A quick look at the clock told me I had a real problem. Desperate, I leaned my head over in the sink and tried to wash out the waxiest parts. Fifteen minutes and one painful combing process later, my hair was still a little stiff—but passable. As I ran downstairs, my oldest son looked at me with furrowed brows.
“Mom, why is your hair so...?”
“Don’t ask,” I muttered.
Then I added “Buy a new curling iron” to my list of things to do.
Last year, my family had a strange holiday season. We all got the flu. Our oven broke on Thanksgiving. We didn’t go Christmas shopping until a few days before the holiday, and then spent late nights trying to pull everything together at the last minute. By January 1, my husband and I were physically and emotionally exhausted, and almost grateful the whole thing was behind us.
As a parent, it was difficult to accept that the time of year that was supposed to be so magical was not, in fact, all that special for our family. My husband and I promised each other that next year would be better.
Then, the year flew by. As November rolled in, memories of last year’s Griswold-esque holidays started to flash through my mind. I am now a woman determined to give my kids the best season yet. In a spurt of activity fueled by a refusal to repeat last year’s mistakes, my husband and I managed to plan for Thanksgiving, complete all the Christmas shopping, and schedule numerous family events by mid-month. We made a list of all the fun activities we can attend in the next six weeks, and just like Santa himself, I’ll be keeping it close and checking it often. I have to admit, I’m pretty excited. I have a feeling all our hard work will pay off, and that this will be a fantastic holiday season.
But just to be on the safe side, I think we’ll cook the turkey the day before Thanksgiving this year…
I glanced outside, and it was snowing. I had to stop and think about what I was looking at; after all, wasn’t it yesterday that I was riding my bike through the neighborhood on a warm summer evening? The time had gone too fast, and I was not ready to face what was quickly approaching: winter.
As I gazed out the window, my kids ran up and put their little noses and hands against the glass. I looked down at them and saw their eyes light up, eager with anticipation for the coming season. Of course, to them, snow is a good thing. It is a harbinger of Christmas, the beginnings of a new outdoor playground and, on occasion, even a handy way to be able to skip a day of school.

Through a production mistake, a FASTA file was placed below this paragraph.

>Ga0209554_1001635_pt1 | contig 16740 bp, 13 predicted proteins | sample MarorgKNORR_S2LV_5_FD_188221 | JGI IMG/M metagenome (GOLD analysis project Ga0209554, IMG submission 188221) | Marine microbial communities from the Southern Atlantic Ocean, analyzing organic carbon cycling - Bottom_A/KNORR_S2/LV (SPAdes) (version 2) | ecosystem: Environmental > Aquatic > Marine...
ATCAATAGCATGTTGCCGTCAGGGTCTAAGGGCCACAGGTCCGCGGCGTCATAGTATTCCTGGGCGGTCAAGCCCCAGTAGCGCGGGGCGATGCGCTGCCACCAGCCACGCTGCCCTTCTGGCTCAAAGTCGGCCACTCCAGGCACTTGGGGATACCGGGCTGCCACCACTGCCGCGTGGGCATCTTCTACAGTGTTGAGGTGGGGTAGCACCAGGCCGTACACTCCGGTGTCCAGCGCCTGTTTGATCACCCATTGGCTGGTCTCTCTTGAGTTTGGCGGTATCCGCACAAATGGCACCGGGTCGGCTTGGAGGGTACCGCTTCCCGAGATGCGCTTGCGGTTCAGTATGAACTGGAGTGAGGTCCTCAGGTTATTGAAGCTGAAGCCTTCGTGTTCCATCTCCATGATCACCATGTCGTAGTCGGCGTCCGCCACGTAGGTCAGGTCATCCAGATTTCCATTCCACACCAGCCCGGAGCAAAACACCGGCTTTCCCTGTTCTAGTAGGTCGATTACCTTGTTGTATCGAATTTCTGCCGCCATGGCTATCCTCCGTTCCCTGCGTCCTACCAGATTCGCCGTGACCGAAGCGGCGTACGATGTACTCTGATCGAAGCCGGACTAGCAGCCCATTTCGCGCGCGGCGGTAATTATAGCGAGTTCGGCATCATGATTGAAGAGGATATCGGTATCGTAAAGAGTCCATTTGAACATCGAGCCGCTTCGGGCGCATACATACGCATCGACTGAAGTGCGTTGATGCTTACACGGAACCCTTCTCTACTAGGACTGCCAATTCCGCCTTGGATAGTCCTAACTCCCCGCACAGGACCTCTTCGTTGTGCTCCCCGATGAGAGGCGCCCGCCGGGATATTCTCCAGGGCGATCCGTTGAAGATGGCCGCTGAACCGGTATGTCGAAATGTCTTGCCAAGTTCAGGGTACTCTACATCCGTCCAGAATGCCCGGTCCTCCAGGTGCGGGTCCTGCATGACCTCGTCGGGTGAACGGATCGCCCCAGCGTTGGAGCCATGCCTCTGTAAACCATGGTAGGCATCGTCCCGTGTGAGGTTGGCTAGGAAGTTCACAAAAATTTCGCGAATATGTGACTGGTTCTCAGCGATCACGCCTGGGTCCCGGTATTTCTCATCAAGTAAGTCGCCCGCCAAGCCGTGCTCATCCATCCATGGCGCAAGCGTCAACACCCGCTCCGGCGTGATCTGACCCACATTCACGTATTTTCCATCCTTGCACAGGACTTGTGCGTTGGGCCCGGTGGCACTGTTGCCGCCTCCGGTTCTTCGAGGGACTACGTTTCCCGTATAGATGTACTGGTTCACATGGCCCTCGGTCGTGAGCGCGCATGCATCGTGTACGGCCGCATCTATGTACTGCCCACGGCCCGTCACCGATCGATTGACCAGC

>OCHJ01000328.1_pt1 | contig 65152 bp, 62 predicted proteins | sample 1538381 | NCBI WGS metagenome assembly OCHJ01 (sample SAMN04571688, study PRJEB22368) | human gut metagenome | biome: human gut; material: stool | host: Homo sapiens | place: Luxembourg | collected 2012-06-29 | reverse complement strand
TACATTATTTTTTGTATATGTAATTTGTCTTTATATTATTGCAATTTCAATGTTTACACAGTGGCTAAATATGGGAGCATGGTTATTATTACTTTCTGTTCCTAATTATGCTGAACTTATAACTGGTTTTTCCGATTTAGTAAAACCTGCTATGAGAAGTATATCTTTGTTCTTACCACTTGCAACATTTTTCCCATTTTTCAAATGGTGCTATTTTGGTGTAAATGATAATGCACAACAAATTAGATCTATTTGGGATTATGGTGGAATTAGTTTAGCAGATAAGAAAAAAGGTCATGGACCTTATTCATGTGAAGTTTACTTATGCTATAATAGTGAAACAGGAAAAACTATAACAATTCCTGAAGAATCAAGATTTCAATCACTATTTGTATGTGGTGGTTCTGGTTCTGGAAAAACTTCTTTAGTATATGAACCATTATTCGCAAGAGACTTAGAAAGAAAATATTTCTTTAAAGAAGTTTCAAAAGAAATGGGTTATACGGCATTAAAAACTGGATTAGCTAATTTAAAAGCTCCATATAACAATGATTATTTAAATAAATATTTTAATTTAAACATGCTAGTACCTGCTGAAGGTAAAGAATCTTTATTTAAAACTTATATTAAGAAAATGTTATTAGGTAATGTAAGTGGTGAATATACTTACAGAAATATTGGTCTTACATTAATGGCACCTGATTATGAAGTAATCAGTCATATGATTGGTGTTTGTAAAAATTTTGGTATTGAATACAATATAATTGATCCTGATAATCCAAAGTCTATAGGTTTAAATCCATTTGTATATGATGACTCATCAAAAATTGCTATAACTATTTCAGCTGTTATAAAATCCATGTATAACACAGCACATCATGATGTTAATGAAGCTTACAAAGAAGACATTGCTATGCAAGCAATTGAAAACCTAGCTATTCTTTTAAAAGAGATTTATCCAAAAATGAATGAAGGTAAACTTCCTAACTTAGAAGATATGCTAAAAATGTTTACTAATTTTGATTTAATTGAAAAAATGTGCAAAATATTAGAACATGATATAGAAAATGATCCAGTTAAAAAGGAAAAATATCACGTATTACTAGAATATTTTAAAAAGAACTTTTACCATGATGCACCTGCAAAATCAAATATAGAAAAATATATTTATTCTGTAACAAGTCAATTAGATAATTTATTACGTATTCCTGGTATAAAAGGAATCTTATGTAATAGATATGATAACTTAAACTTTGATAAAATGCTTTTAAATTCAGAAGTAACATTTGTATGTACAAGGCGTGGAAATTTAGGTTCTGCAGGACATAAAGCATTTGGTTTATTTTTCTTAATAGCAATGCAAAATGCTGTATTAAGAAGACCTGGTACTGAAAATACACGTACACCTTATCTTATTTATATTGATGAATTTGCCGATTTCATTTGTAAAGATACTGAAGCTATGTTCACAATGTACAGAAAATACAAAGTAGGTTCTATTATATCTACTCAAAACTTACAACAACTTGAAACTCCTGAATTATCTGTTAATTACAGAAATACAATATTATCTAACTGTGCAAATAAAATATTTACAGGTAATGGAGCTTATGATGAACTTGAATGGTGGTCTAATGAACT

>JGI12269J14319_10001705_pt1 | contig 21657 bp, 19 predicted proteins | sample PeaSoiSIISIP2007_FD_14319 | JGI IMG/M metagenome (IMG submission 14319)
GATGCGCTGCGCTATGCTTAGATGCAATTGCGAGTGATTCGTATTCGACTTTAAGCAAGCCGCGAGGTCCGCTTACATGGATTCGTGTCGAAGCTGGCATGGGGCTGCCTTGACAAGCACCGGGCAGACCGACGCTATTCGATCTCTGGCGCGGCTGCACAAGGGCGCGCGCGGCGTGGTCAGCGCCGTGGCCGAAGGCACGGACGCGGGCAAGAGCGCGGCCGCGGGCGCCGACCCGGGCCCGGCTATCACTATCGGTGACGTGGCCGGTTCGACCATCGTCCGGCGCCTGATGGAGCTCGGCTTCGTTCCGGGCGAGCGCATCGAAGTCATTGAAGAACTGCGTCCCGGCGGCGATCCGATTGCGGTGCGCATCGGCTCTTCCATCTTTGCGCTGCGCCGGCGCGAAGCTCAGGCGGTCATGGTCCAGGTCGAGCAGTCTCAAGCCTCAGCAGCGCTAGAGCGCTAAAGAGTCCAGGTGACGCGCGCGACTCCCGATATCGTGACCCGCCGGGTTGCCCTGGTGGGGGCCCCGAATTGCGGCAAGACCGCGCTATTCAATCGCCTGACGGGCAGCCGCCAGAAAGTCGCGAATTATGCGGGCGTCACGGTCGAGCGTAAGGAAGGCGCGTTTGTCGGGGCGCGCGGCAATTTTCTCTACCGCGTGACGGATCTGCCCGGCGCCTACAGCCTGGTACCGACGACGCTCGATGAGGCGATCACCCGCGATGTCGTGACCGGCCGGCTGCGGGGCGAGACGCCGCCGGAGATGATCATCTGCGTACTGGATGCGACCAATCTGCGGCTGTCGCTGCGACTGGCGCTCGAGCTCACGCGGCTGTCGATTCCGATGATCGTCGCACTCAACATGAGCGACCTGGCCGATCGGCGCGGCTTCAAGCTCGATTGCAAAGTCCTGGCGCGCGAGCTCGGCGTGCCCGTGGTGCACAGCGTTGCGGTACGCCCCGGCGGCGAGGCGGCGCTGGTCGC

But for me, it’s a totally different animal. The first things that came to my mind were slippery roads, heavy traffic and mandatory shoveling duty.
“Mom, isn’t it beautiful?” my oldest son asked.
I looked over at him, and suddenly, I was seven again. I remembered feeling exactly the way he felt at that moment, and found myself wondering how I had let the magic of snow escape me. Sure, there were some unpleasant duties associated with it. But there was also something quite stunning about a world blanketed in white.
“It sure is,” I responded.
Ten minutes later, the snow stopped and the sun returned for an encore. It had just been a tease of winter, and at that moment, I was grateful that was all it had been. But I couldn’t help but notice that the kid inside of me was actually kind of excited for our first real snow...as long as it doesn’t show up for a few more weeks.
I remember making myself a little promise about 20 years ago. I vowed that I would always be one of those wives who kept some mystery about herself. You know, that woman who always looks “done,” even when she’s…not. I decided that when I got married, I would never let my husband see me unkempt, or know what processes took place behind the scenes.